The weight of this has started to settle on my shoulders.
Dr. C has not received her return call by the end of our visit. She informs me that she will have a name and contact number before the end of the day and to have my phone near.
She gives me a hug and asks me to keep her informed of what happens.
I ask, “So, I’m not coming back to you for this pregnancy?” She replies with a simple no.
My husband asks her if we need to make this appointment with in the next two weeks. She tells us that we need to make it as soon as possible. “You do not have time to waste,” she replies.
Later I learned, that Dr. C did not think the babies would make it the few days that we had to wait before going to The Fetal Care Center for testing.
I won’t let fear sink in. I’m trying to cling to that it could just be a size discrepancy. My medical knowledge won’t let me believe fully that that is what it is.
My husband is not very anxious. If he is, he’s not showing it. He really believes that everything will be okay.
Family and close friends had been texting us to know the gender of the twins.
Again, we make phone calls but not with the same joyous excitement as we had 10 weeks before.
On the drive home, my husband and I discuss this new information. We try to digest it. We approach the abortion issue. It is against our beliefs. No matter what we found out, we would not abort one of our babies. Life is precious and it is not ours to take.
The Following Days
The next morning I get up. I am still in a lot of pain. I am weighted down by a weight I can’t bear.
A weight I don’t want to acknowledge.
I climb back into bed.
My husband crawls back into bed with me and cradles me as our daughter plays outside of our room.
“We need to name them,” I say. Barely audible. “We need to name them now,” I repeat. My husband remains quiet.
He tells me everything will be fine. We don’t know for sure that it is Twin-Twin Transfusion.
I spend that day in our recliner in immense pain. I wait to hear something from the Fetal Care Center. By the end of the day, just before my husband leaves for a trip, we find out that I will have a day of testing that coming Tuesday, June 28th and if I’m a candidate, I will have surgery the following day.
My husband leaves and I try to muster the strength to care for our daughter.
Fear sets in.
I pray to my God to fix them. I wouldn’t pray for Him to heal them because I know He can heal one of two ways. He can choose to heal on Earth or in Heaven. I am a selfish person. I am a Mother and I only know a selfish love for my children. So, I just kept asking Him to fix them.
I had been trying all day to tell myself that it was just a size discrepancy. I knew that it couldn’t be though. It was just simply too soon in the pregnancy for that to be it.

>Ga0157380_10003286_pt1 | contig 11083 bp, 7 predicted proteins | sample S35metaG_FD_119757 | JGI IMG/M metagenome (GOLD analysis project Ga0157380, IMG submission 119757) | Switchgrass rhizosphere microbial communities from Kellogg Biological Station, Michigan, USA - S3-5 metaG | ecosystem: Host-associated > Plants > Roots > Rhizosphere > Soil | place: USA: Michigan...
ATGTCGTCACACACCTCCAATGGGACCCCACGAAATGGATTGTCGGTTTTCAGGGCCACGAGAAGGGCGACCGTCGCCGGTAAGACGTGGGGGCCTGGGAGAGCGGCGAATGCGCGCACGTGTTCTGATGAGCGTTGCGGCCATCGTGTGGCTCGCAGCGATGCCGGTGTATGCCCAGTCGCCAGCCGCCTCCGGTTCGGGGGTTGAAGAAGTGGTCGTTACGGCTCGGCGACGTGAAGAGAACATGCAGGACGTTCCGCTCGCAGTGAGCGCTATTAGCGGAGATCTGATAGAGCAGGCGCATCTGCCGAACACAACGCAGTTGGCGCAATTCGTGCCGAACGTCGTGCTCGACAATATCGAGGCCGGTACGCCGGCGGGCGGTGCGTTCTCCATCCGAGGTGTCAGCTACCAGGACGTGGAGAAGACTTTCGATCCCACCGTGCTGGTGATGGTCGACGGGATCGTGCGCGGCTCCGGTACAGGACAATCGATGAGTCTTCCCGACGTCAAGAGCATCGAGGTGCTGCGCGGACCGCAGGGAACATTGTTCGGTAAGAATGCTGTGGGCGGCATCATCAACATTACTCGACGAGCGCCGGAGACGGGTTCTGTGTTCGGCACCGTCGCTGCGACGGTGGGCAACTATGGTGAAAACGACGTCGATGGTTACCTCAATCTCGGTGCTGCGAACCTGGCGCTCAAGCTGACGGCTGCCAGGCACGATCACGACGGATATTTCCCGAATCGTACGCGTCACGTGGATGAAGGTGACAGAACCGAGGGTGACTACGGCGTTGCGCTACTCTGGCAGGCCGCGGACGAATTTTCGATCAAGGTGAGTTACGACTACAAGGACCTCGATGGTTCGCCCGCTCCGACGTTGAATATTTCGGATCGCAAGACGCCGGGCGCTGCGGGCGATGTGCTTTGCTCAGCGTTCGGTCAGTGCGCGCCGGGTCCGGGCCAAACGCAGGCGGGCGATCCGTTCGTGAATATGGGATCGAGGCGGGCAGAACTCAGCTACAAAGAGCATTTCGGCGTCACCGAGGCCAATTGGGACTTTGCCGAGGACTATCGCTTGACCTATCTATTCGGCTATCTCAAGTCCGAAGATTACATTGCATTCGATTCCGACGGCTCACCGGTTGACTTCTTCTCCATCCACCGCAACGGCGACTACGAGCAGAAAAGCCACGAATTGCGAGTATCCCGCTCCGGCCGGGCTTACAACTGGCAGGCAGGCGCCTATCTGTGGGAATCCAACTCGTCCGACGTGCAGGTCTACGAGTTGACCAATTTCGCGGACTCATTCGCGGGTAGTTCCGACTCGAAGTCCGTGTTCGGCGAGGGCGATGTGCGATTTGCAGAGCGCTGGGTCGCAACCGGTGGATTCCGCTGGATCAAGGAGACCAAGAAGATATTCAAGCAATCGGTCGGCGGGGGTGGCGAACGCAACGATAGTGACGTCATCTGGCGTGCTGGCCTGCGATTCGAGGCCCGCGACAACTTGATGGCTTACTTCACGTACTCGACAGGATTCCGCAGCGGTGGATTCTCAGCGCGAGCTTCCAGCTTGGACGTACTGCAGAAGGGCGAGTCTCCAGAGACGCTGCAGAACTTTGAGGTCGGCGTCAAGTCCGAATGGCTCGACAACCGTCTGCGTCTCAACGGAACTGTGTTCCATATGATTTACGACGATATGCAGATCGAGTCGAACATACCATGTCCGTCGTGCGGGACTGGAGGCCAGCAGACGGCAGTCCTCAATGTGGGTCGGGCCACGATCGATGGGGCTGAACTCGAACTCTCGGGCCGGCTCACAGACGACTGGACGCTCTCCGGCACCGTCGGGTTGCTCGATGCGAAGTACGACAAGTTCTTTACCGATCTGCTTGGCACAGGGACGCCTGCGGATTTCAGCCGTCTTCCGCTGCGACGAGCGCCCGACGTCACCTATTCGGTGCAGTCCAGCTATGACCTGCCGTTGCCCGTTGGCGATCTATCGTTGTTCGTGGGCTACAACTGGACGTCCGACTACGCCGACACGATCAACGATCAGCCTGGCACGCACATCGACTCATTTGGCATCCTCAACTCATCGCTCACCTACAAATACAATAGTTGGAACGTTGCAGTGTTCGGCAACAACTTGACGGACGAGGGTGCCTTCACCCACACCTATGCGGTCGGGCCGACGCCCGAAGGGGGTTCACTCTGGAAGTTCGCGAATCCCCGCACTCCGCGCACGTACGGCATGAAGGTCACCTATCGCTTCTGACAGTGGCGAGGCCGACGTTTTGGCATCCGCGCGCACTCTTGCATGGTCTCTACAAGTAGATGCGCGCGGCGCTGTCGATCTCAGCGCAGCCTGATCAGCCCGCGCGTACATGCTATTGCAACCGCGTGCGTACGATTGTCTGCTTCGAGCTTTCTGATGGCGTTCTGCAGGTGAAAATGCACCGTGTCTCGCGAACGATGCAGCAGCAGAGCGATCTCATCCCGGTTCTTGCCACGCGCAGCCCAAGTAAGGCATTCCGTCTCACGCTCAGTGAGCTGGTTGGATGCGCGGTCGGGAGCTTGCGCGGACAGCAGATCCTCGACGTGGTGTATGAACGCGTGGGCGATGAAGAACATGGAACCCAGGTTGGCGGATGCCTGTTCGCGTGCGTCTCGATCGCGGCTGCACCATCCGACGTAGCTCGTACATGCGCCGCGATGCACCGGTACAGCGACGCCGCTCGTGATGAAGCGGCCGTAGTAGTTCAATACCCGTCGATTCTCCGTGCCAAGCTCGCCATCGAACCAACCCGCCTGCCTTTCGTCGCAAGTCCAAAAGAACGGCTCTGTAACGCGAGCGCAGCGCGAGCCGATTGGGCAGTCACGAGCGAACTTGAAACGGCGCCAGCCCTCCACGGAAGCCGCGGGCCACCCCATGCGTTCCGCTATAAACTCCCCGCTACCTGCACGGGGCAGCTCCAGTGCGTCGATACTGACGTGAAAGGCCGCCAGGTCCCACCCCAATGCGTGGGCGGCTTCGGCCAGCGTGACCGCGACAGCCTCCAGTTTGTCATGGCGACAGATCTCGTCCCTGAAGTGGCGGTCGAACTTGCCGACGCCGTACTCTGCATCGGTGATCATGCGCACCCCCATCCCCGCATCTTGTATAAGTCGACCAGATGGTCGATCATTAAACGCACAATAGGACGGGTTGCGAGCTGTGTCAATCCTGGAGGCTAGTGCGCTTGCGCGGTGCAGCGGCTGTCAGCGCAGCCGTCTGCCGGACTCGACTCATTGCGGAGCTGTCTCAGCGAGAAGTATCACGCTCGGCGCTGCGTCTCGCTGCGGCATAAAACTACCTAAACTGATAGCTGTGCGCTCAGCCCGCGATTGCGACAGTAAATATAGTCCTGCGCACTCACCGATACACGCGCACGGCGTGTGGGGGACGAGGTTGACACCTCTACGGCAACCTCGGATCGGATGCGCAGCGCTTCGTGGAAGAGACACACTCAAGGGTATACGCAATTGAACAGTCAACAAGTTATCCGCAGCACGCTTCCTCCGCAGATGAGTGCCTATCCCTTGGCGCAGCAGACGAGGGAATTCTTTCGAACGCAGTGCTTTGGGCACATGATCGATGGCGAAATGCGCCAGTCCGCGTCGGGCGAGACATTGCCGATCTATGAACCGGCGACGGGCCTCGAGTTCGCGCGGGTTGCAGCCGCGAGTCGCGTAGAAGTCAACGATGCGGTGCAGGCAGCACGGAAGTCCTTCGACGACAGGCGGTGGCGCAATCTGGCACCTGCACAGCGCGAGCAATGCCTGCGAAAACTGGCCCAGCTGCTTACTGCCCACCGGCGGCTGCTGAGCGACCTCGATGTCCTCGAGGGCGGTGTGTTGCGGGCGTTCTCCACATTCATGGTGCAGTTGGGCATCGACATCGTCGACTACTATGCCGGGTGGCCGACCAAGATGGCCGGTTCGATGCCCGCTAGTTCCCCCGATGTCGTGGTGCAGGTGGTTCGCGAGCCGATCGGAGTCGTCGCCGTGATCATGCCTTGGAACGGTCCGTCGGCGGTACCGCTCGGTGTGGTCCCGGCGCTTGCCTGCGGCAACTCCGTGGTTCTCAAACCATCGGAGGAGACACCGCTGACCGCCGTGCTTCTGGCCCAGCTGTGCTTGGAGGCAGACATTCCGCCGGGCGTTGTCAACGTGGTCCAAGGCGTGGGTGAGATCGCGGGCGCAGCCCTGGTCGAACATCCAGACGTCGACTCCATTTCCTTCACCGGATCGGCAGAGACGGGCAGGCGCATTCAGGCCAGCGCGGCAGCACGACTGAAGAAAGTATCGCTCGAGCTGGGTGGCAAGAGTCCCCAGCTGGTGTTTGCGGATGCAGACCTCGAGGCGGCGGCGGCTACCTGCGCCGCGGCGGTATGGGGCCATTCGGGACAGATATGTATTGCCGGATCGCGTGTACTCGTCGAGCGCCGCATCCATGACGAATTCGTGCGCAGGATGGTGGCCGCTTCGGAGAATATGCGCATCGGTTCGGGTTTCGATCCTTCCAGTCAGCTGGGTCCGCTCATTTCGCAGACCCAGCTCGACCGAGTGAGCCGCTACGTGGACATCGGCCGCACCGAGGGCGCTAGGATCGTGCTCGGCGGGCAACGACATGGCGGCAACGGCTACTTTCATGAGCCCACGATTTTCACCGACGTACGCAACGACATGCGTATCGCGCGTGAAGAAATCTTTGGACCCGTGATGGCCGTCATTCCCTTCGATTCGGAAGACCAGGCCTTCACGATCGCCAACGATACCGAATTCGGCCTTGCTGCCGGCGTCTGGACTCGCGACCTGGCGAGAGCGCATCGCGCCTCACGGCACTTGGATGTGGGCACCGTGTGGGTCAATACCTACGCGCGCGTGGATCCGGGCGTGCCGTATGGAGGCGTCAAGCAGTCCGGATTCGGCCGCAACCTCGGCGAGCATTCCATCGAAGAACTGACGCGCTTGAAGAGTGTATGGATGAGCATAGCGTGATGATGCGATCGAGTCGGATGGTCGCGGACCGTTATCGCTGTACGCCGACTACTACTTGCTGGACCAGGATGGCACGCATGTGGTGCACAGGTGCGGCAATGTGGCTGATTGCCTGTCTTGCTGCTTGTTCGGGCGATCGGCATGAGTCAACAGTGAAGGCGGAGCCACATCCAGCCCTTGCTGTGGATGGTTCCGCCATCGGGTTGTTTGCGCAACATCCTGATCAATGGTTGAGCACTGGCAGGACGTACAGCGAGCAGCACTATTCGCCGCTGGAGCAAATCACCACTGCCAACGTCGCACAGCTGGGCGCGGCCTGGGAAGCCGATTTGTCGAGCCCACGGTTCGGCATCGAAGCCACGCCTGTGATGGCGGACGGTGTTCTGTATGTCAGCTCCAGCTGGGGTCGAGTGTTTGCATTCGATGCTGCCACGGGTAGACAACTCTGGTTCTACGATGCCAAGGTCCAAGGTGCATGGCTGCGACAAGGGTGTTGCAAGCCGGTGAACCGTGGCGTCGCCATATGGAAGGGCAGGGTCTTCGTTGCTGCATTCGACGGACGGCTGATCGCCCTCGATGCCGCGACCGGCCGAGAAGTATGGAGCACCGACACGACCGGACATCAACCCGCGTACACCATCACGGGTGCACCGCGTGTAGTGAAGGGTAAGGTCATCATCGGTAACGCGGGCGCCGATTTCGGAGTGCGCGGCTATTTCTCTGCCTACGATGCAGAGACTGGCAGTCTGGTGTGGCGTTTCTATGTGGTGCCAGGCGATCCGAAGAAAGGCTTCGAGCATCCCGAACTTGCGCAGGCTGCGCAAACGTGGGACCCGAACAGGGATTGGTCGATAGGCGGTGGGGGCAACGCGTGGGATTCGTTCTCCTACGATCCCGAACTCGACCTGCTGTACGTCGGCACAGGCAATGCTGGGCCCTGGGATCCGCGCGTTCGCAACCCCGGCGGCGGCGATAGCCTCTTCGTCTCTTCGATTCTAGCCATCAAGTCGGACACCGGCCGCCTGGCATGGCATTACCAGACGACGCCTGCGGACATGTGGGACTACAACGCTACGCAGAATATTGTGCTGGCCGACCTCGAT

I call a NICU nurse I used to work with. I give her all of the information and beg her to tell me what she thinks it is. She tells me she can’t tell me for sure but that it sounds like Twin-Twin Transfusion.
She pages a Neonatologist, that I used to work with, for me. One whom I have immense amount of respect for not only as a physician but as a human being.
He returns the page with in 10 minutes. He asks for the history for this pregnancy. He wants to know the information that each Ultrasound held. I tell him that before the 20 week U/S, they had been measuring exactly the same. With hope, I also tell him that they have never fully been able to exclude that they could be fraternal twins. If they are fraternal then it can’t be Twin-Twin Transfusion. He tells me that it is more than likely Twin-Twin Transfusion. He tells me that it could be a weird size discrepancy but that he highly doubts it. He assures me that I am going to the best place that I can. He informs me that the team will throw a lot of scary information at us on Tuesday and if I want someone I know and trust to talk with, to call him.
I go to my sisters that night because I am shaky and I don’t trust myself to be alone with my thoughts.
A very good friend of mine and past NICU co-worker comes down from Fort Wayne the following day to be with me and to help me take care of my daughter.
It was a blessing because I could barely move ten steps without wanting to cry from the pain.
She cooked, cleaned, did my laundry and would take my daughter to the potty when she needed to go.
We researched Twin-Twin Transfusion. We discussed worse-case scenarios.
Mainly we talked about anything but what I was about to face.
My husband was able to manage to come home from his trip earlier in the day. We packed our bags, left my daughter in the care of our friend and left to pick up my mom.
Tuesday, June 28th arrived. We left the hotel for Cincinnati Children’s Hospital where the testing was to take place. The first test I had that morning was a MRI and then was followed by a two hour Fetal Ultrasound. We had an hour and half break for lunch and then I had an hour and half Fetal Echocardiogram.